A book that re-ignites your drive for life. [R]5 years, 7 months agobaconandicecreamyum posted submission on booksuggestions.
Dec. 24, 2013
I've been kind of feeling down lately, like life is just poking fun at me, and I always find contentment in a good book. Any books that get your drive for life going again or anything that gives you some sort of drive would be much appreciated. Thank you! And Merry Christmas!
Dec. 25, 2013
From your post history, I'm guessing you're 17? You can get a head start on your twenties by reading this book: The Defining Decade: Why Your Twenties Matter--And How to Make the Most of Them Now. I didn't start reading it until my late twenties. Wish I had started sooner. You might have to revisit the book (and The Last Lecture, for that matter) once you're a bit older and have a bit more life experience. You may pick up different things from them.
I have a previous list in a comment in this subreddit of books I recommend reading. The list focused on psychology, project management, self-improvement, etc. - books that might help someone graduating or in the work force. I dunno, you might find it useful. I recommend reading the whole thread. There were some good ideas.
Good luck in your reading journey! Let me know if you enjoy any of the books I recommended! :)
Weekend Reads, 12/22 [R]5 years, 8 months agoC8-H10-N4-O2 posted submission on HistoryNetwork.
Dec. 22, 2013
This is the second iteration of our new feature - you can visit last weeks thread here.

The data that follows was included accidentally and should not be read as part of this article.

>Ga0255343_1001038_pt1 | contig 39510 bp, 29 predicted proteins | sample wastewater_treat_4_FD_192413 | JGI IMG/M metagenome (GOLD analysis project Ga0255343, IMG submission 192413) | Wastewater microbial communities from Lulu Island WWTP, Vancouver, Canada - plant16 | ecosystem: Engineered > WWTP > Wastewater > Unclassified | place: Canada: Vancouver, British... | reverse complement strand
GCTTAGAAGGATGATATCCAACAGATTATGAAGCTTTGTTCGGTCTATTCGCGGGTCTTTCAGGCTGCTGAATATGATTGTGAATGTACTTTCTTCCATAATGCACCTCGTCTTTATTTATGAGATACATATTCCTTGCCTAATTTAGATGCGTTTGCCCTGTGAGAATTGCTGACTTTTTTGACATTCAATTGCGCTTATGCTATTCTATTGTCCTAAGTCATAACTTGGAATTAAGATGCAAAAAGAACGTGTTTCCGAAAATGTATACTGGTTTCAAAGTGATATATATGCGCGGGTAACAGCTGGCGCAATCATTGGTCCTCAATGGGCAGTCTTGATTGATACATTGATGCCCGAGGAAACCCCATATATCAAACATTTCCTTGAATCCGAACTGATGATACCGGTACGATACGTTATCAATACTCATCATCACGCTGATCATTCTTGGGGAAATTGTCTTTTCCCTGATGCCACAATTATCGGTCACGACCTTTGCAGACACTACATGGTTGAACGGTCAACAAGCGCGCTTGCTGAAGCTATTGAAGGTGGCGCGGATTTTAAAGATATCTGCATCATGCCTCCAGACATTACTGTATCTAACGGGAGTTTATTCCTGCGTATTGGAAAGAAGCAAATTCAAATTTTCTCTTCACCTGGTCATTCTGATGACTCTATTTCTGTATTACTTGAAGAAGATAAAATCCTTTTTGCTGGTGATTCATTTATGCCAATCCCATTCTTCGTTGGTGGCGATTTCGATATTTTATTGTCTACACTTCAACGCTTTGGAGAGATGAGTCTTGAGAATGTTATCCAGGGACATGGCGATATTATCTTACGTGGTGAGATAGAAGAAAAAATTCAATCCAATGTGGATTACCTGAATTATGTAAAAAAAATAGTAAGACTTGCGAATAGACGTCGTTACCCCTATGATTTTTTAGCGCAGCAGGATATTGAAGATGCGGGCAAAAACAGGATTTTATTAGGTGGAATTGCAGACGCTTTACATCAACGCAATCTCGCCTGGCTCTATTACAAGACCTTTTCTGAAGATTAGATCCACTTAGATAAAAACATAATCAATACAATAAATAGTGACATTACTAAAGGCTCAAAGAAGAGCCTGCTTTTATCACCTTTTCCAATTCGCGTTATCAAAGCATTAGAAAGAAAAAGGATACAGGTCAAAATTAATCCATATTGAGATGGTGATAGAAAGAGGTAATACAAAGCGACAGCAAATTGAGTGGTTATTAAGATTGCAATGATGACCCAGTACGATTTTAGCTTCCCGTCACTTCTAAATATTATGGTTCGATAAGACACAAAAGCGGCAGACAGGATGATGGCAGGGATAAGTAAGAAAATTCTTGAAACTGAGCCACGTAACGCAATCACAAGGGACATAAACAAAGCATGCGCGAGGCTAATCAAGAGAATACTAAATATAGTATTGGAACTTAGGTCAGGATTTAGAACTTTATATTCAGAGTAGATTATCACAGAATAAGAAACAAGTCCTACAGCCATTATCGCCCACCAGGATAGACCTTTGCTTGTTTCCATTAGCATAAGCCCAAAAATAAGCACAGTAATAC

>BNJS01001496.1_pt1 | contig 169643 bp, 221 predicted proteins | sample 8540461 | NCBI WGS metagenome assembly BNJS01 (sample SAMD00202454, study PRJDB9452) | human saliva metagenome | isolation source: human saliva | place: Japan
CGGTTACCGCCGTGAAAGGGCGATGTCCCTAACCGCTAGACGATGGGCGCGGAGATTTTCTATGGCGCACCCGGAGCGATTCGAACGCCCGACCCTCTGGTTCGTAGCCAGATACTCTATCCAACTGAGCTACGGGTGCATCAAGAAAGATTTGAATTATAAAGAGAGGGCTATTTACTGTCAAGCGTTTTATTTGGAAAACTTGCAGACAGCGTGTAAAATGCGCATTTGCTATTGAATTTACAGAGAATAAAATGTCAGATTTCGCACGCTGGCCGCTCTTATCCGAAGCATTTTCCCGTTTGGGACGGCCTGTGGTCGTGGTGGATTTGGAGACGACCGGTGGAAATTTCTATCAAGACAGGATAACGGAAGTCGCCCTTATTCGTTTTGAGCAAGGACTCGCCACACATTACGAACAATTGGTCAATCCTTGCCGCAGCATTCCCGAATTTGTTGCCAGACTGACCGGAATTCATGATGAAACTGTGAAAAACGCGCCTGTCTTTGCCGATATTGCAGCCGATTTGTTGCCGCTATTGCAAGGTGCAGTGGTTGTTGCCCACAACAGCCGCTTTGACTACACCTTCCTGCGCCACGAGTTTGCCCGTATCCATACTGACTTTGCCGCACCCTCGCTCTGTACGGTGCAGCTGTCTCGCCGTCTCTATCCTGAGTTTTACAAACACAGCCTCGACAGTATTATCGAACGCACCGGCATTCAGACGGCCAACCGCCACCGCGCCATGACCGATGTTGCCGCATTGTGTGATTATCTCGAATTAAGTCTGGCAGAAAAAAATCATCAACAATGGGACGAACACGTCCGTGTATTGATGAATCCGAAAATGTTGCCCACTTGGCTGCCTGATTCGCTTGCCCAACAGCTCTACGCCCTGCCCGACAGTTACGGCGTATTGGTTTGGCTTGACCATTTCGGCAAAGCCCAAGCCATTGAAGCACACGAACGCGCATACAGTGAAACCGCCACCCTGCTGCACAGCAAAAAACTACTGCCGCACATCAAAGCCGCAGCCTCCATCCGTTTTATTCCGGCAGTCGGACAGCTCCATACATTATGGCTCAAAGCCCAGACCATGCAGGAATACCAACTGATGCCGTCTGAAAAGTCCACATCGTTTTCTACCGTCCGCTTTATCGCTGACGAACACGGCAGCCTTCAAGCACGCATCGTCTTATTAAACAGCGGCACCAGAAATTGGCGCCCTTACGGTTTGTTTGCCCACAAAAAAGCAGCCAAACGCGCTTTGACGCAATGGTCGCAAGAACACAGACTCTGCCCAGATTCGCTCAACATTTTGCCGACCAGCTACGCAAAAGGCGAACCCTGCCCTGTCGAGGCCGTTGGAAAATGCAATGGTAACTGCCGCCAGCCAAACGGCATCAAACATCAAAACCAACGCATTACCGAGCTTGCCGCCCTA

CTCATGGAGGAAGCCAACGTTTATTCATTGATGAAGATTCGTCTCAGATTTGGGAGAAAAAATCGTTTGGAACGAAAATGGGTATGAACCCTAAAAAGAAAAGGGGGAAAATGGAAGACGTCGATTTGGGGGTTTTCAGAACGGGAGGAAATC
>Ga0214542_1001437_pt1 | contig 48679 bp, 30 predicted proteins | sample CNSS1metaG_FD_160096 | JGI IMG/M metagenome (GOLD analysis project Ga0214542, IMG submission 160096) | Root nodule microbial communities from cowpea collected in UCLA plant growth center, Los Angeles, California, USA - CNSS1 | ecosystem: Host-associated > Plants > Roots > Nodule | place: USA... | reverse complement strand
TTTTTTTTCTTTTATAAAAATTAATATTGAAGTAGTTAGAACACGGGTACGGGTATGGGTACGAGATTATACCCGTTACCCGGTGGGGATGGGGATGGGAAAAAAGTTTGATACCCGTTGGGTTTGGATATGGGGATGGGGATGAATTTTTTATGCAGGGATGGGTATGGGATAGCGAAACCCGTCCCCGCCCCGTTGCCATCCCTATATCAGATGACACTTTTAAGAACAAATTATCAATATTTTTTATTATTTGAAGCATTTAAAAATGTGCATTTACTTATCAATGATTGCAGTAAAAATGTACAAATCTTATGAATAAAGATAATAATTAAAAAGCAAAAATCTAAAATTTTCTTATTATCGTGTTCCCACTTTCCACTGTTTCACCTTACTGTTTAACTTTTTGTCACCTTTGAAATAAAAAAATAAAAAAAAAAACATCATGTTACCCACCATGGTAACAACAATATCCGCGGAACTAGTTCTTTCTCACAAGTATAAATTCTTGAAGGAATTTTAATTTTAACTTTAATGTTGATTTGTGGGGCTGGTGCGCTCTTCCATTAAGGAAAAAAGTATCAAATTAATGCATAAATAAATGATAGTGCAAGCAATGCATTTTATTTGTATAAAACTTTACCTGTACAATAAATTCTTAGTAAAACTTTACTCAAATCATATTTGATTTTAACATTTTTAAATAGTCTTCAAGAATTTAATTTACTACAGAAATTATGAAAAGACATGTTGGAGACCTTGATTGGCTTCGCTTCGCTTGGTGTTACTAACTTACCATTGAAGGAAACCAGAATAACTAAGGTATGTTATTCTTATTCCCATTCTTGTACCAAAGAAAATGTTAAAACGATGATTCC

Have you finished a book recently? Started one? Want to share your comments on something you're in the middle of? Everything is fair game, so share away!
Dec. 23, 2013
Yeah I try to read one non-history book to keep from getting burnt out too. I ended up digging myself into a hole though this time, picking up 4 history books all at once. Once I knock one off my list I'll probably pick up, The Defining Decade: Why Your Twenties Matter--And How to Make the Most of Them Now.
That diary looks fascinating!
Adults of /r/getdisciplined, what do you regret more of your 20ies? Am I doing it right? [R]5 years, 8 months agoDec. 18, 2013
Dec. 18, 2013
Still in my twenties here, but I've been reading a book called The Defining Decade All about why your twenties are so important, its helped me a lot. It can be found on certain torrent sites in ebook form if you are a member of the broke twenty somethings cohort.
Graduating college in May--what books should I read before I enter the "real world"? [R]5 years, 8 months agoHuHoHumph posted submission on booksuggestions.
Nov. 25, 2013
Nov. 25, 2013
I second The Defining Decade- here's a link to it on amazon: http://www.amazon.com/The-Defining-Decade-Twenties-Matter-And/dp/0446561754
Is it normal to feel awkward, alone, and scared about the future while in your late teens / early 20s? [serious] [R]5 years, 8 months agoNov. 25, 2013
I'm very sociable and can get along with almost anyone, but I feel like deeper connections very rarely happen.
When they do happen, I become so surprised and excited that I turn into a huge blabbermouth completely overpowering people in conversation, which understandably makes me seem self absorbed, when ironically I'm just really stoked to have met someone who's like me - there's so much I want to share with them.
It's really tough to deal with. I don't know what to do. Sometimes at night I wonder if I'll ever really belong, or if I need to, or what that even means.
There are pictures on my laptop of happier times that I've set as a desktop background to remind me of what was (and could be), but even then I remember going through a lot of hard stuff.